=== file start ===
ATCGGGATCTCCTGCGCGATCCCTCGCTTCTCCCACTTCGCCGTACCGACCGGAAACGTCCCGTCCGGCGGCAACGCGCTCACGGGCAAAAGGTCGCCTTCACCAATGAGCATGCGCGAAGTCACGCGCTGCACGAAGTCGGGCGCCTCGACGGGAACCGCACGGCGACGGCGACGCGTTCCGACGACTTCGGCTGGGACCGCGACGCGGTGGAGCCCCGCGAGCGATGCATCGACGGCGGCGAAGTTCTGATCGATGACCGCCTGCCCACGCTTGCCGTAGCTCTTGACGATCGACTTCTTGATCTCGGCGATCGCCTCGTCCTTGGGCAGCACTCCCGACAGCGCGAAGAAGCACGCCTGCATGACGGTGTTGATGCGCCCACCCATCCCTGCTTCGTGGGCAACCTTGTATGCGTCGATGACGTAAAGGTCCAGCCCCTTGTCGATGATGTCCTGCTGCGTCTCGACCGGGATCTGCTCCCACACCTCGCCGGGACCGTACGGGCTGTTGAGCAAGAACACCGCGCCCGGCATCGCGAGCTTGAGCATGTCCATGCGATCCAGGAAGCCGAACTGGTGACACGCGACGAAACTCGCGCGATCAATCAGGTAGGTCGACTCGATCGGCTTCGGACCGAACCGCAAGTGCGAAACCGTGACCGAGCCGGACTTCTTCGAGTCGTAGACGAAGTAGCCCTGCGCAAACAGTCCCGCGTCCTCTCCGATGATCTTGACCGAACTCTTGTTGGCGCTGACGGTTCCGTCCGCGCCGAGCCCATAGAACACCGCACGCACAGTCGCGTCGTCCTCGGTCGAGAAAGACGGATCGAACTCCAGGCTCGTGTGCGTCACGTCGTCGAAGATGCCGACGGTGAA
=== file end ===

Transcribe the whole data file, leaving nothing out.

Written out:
ATCGGGATCTCCTGCGCGATCCCTCGCTTCTCCCACTTCGCCGTACCGACCGGAAACGTCCCGTCCGGCGGCAACGCGCTCACGGGCAAAAGGTCGCCTTCACCAATGAGCATGCGCGAAGTCACGCGCTGCACGAAGTCGGGCGCCTCGACGGGAACCGCACGGCGACGGCGACGCGTTCCGACGACTTCGGCTGGGACCGCGACGCGGTGGAGCCCCGCGAGCGATGCATCGACGGCGGCGAAGTTCTGATCGATGACCGCCTGCCCACGCTTGCCGTAGCTCTTGACGATCGACTTCTTGATCTCGGCGATCGCCTCGTCCTTGGGCAGCACTCCCGACAGCGCGAAGAAGCACGCCTGCATGACGGTGTTGATGCGCCCACCCATCCCTGCTTCGTGGGCAACCTTGTATGCGTCGATGACGTAAAGGTCCAGCCCCTTGTCGATGATGTCCTGCTGCGTCTCGACCGGGATCTGCTCCCACACCTCGCCGGGACCGTACGGGCTGTTGAGCAAGAACACCGCGCCCGGCATCGCGAGCTTGAGCATGTCCATGCGATCCAGGAAGCCGAACTGGTGACACGCGACGAAACTCGCGCGATCAATCAGGTAGGTCGACTCGATCGGCTTCGGACCGAACCGCAAGTGCGAAACCGTGACCGAGCCGGACTTCTTCGAGTCGTAGACGAAGTAGCCCTGCGCAAACAGTCCCGCGTCCTCTCCGATGATCTTGACCGAACTCTTGTTGGCGCTGACGGTTCCGTCCGCGCCGAGCCCATAGAACACCGCACGCACAGTCGCGTCGTCCTCGGTCGAGAAAGACGGATCGAACTCCAGGCTCGTGTGCGTCACGTCGTCGAAGATGCCGACGGTGAA